10896300_10152946074250250_3004483539990943303_oBeautiful Artwork in Berlin, Germany.

4. Food Around the World is Amazing

There are so many incredible types of local delicacies from the around the world, it’s mind blowing.  Try any Danish pastry and you’ll be in heaven.  Literally any pizza, pasta, or spaghetti in Italy will just taste superb (gelato as well).  And the almighty French nation has the best bread you’ll ever crunch your teeth into, the texture is indescribable, you just have to go there yourself.
My usual method is google search the top 5 foods I must try in said country and try to have them.  I normally buy street food or something I can hold and eat while walking around the country so it’s less time spent sitting down.
Pro tip: Food in Northern Europe is a lot more expensive than food in Southern Europe.
 10608544_10152731859475250_5390117203175949710_oBelgium Waffles in Brussels.  I can’t even.

5. Winter Depression is Real

I actually never thought it existed mainly because our winters in Australia are just not that cold.  During the dark times of November I saw the weather drop from 15 degrees to about 7 degrees.  7 being the coldest it really ever gets in Melbourne (maximum degrees a day, I’m referring to).  The worst part was the sunlight was gone by 4:00pm.  It hit me really hard in November and my heater wasn’t that great in my apartment so when I was in my room I would need to curl up in my bed.  And for 90% of the days in November, I took afternoon naps.  Naps isn’t the right word, these “naps” would go for 3-5 hours of sleep.  Thus causing me to sleep really irregularly throughout the nights and making me grumpy in the mornings.  So overall I will forever avoid northern Europe in November.
Pro tip:  There are none.  This shit gets serious in Europe.
 10687275_10152794243795250_7868040857074774947_oCold nights in Copenhagen.  This is “The Dome”

6. The World is Beautiful

I can’t even begin to describe how beautiful Iceland was.  If you watch “Game of Thrones” everything looks like north of the wall.  The 3 days I was in Iceland felt like I was living in a dream.  I saw the “Northern lights” on the first try, and splashed around in the legendary “Blue Lagoon.”  I went to 11 different countries and Iceland was completely the most incredibly looking country and different to anything I could’ve imagined.  And that’s essentially what you realise when you travel the world.  Different places have different “themes.”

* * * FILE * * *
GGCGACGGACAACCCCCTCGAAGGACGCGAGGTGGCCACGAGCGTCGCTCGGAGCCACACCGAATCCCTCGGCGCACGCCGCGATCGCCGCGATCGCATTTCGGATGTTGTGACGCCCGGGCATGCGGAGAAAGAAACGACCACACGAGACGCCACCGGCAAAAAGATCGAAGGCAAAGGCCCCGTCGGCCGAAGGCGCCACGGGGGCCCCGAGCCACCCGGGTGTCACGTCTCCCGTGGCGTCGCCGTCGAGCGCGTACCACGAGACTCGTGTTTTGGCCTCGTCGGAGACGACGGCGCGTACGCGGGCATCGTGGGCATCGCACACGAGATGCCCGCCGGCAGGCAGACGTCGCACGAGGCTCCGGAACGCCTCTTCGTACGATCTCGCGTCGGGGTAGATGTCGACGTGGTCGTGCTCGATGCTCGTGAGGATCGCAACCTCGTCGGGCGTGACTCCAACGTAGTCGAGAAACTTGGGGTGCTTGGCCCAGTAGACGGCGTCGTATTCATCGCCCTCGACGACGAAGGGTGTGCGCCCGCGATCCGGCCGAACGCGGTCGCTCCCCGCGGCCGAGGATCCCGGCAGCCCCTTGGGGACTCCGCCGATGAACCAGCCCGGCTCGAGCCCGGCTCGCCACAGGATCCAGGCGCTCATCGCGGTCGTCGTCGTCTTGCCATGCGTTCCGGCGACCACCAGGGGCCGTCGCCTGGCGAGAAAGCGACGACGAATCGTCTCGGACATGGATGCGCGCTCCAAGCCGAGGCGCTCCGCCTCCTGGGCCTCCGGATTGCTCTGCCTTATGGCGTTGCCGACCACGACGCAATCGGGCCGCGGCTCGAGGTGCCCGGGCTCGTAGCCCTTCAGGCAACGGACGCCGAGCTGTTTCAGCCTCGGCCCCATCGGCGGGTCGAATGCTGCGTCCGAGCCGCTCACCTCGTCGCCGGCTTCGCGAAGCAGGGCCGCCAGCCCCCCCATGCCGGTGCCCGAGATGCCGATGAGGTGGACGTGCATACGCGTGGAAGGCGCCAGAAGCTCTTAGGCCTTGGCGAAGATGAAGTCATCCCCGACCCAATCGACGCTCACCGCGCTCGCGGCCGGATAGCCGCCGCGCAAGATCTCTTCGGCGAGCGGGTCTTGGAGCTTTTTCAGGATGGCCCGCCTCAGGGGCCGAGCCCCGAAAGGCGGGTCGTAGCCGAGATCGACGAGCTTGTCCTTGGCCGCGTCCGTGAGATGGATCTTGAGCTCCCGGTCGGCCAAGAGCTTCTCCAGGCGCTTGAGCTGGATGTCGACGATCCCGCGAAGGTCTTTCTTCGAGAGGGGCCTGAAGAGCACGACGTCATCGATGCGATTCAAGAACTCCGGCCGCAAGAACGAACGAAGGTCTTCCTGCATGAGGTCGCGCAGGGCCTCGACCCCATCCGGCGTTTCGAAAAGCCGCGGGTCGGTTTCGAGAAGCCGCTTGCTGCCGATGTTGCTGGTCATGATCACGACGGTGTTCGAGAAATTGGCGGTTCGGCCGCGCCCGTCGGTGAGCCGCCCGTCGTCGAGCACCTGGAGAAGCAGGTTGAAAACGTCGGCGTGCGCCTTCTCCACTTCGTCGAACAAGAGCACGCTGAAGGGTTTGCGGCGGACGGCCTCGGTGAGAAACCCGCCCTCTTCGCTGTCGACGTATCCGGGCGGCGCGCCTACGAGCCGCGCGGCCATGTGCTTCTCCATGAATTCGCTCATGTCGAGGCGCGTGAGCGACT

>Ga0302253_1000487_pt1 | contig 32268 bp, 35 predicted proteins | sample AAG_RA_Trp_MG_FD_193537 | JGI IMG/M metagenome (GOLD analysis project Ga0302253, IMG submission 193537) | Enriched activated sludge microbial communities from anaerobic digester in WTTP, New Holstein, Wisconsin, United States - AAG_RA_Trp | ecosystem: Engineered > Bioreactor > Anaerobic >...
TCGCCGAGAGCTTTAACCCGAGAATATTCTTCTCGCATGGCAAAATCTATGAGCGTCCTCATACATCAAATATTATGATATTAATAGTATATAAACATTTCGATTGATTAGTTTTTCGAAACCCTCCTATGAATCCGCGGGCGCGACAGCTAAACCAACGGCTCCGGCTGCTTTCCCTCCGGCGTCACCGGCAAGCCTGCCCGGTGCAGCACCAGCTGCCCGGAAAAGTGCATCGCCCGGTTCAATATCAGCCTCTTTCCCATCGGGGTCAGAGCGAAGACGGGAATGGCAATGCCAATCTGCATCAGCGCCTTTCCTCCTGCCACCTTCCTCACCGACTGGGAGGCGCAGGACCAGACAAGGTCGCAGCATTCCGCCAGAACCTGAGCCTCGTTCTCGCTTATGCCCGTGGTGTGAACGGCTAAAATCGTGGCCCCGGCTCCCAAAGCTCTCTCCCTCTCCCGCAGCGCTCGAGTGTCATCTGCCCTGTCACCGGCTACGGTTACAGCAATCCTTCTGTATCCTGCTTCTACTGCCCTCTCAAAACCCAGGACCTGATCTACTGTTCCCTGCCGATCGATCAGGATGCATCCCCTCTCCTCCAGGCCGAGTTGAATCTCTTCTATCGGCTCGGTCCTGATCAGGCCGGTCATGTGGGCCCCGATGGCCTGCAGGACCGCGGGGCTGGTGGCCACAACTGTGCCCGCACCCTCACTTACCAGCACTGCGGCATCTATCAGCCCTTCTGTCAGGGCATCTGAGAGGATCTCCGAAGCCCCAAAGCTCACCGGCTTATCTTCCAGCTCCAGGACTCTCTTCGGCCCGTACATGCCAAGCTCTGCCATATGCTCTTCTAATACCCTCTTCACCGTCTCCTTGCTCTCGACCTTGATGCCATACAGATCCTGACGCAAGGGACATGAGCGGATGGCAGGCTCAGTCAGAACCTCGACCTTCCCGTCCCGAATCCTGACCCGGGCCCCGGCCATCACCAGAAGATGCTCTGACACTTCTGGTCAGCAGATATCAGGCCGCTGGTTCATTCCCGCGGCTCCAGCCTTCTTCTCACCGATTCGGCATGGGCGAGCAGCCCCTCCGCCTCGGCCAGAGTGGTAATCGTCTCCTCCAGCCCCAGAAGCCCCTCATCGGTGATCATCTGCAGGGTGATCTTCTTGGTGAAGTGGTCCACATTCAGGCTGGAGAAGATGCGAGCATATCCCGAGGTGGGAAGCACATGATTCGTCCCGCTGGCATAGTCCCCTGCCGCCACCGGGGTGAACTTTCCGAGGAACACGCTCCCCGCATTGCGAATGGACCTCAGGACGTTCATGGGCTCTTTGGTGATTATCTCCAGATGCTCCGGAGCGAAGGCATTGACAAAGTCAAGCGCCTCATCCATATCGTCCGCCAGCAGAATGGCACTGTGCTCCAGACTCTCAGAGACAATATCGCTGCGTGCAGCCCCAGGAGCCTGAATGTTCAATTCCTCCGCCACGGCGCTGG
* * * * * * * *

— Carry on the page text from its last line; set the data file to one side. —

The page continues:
New York was the sky scraping globalised capital.  Rome was the eternal ancient stone city.  Copenhagen was the bike city.  Berlin was the edgy underground party city.  These places make you want to go everywhere and experience the amazing landscapes and culture within.
Pro tip: Take pictures of everything!  It’s an incredible memory bank to look back at.
 10896306_10152946076965250_4962599006281294386_oFrom Iceland, with love

7. It’s Okay to Do Shit in School if it Means You Can Travel More

I am in no ways, reflecting the great DMJX school, but the semester they decided to put the TVM exchange students in was possibly the worst.  We were barely at school and the standard that was required wasn’t that high.  On the big plus side, because I wasn’t at school all the time I was able to travel a lot.  Because I also needed only a pass on my subjects I essentially tried less in school so I could enjoy my free time on exchange.  There were others who were smashed with constant homework who didn’t get the time to see all the places I got to see.
Pro tip:  When on exchange, don’t be pushing for high grades unless you absolutely need it.
 10700140_10152719402675250_4287722218346448645_oInside the Eiffel Tower in Paris

8. Appreciate What You Have at Home